Advancing Basic Science for Humanity
03/14/2008 - Team of Scientists Goes Deep, Armed with World's Best Detectors of Dark Matter
(Originally published by Stanford University)
March 14, 2008
A half-mile down in an old iron ore mine in Minnesota, incredibly sensitive detectors have been waiting for a particle of dark matter, an invisible substance that may form the skeleton of galaxies, to make itself known.
A consortium of research scientists, including Kavli Institute for Particle Astrophysics and Cosmology (KIPAC) physicist Blas Cabrera, anticipated the detection of a predicted-but-undiscovered dark particle known as a weakly interacting massive particle, or WIMP. The hope was that several WIMPs would travel through space and a half-mile of Earth to plunk themselves into the nuclei of germanium atoms in the detectors, each collision creating a vibration and a tiny puff of heat that would signal the WIMP's existence.
WIMPs are leading candidates for dark matter, the unseen stuff that accounts for 85 percent of the entire mass of the universe. Billions of WIMPs may be passing unnoticed through the bodies of humans every second.
The Cryogenic Dark Matter Search was somewhat like waiting for a phone call from the early moments of the universe, when dark matter was formed. But in this case, the phone never rang. The detectors in the clean room at the bottom of the mine, cooled within a whisper of absolute zero, recorded no WIMPS. Scientists call that a "null result," but it is still valuable, Cabrera said.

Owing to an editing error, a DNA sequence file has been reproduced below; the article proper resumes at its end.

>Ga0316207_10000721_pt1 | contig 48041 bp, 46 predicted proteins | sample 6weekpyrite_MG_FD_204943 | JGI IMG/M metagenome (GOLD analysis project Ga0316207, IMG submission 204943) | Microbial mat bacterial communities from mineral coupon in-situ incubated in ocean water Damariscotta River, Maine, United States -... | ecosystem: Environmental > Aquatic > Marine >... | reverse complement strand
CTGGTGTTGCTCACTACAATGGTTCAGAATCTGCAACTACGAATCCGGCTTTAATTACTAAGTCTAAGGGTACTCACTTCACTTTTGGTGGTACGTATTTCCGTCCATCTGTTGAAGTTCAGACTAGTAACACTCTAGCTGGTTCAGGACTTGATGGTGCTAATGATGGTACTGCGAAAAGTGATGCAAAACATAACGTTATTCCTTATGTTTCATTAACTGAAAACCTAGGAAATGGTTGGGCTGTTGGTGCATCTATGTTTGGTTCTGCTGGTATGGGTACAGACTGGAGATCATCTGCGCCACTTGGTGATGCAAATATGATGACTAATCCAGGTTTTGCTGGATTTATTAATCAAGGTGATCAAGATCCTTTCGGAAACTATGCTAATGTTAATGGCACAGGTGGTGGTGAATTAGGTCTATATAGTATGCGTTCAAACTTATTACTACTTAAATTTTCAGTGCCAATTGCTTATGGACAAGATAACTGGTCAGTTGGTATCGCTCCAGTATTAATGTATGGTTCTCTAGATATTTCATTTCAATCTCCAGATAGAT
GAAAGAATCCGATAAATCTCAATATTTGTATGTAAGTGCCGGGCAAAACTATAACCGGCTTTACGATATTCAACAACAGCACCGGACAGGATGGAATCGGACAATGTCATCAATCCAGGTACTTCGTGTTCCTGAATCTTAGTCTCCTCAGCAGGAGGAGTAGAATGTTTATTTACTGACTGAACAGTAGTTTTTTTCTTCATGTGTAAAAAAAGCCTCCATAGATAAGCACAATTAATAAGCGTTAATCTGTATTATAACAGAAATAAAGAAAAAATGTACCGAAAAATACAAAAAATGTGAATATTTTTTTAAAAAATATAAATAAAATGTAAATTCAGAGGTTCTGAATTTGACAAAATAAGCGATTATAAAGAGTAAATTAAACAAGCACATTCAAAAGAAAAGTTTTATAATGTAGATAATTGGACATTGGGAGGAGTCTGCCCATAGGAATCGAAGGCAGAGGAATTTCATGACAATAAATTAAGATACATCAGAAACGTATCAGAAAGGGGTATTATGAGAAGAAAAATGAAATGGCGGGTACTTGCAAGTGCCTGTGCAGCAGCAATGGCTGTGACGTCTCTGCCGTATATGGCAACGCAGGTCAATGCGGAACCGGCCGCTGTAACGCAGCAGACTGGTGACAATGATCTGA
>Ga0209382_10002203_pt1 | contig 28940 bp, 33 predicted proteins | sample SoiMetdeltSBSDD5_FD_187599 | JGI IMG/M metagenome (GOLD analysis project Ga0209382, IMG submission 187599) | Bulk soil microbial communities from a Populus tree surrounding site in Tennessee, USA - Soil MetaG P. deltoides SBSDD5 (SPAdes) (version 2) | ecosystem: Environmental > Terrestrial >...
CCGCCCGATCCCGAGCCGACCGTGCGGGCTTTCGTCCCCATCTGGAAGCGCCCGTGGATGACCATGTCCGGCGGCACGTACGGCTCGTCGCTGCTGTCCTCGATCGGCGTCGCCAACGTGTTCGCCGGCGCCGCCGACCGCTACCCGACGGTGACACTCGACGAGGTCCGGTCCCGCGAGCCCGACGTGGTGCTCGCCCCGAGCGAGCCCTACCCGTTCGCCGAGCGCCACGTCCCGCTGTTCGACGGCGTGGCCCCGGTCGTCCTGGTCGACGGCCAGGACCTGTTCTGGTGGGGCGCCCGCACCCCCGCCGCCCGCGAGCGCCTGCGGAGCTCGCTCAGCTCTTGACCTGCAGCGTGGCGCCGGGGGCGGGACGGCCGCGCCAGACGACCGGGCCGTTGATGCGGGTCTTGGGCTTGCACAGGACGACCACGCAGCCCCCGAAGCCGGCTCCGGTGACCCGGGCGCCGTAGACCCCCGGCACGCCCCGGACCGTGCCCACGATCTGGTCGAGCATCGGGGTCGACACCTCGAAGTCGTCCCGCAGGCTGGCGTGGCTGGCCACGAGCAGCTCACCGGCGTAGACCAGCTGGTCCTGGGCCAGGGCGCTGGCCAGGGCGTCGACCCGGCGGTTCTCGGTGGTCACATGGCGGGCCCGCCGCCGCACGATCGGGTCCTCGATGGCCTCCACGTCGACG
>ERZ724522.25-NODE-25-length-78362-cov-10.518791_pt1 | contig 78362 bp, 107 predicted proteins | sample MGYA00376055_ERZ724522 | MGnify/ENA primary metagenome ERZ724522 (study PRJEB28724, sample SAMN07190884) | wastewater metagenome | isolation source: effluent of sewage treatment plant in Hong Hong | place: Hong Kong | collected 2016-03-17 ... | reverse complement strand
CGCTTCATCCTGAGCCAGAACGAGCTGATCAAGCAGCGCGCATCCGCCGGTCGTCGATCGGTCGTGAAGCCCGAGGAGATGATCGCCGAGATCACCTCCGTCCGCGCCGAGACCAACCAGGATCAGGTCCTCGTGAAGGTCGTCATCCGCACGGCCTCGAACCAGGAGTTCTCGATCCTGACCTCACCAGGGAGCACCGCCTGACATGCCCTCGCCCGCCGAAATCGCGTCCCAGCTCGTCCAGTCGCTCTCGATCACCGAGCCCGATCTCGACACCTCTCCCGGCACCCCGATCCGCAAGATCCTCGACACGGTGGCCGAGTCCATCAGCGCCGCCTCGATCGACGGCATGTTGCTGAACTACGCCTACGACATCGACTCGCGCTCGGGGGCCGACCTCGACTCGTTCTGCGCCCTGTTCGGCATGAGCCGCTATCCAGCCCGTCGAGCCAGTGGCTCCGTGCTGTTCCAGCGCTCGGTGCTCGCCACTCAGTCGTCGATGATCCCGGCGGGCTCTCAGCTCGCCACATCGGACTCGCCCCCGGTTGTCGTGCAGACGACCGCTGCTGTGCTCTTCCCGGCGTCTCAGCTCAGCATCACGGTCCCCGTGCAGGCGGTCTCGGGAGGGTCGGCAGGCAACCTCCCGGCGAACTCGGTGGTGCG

By building the world's most sensitive and accurate WIMP detectors—a feat comparable to building the best telescope to search the skies—the researchers can now relay the word to other scientists that detectors must be built bigger if they are to have a fighting chance of finding the elusive WIMP.
So the Cryogenic Dark Matter Search, which started out in an underground tunnel at Stanford before moving to the Soudan mine in Minnesota, will next move to a deeper site at Snolab in Canada. The detectors will grow from 3.7 kilos of germanium to 25 kilos.
With a larger detector, as with a wider telescope, "You will be able to see things you've never been able to see before," Cabrera said.
Institutions participating in the Cryogenic Dark Matter Search, in addition to Stanford, are Case Western Reserve University, Fermi National Accelerator Laboratory, Lawrence Berkeley National Laboratory, Massachusetts Institute of Technology, National Institute of Standards and Technology, Princeton University, Queens University, Santa Clara University, Syracuse University, University of California-Berkeley, UC-Santa Barbara, University of Colorado at Denver, University of Florida and University of Minnesota.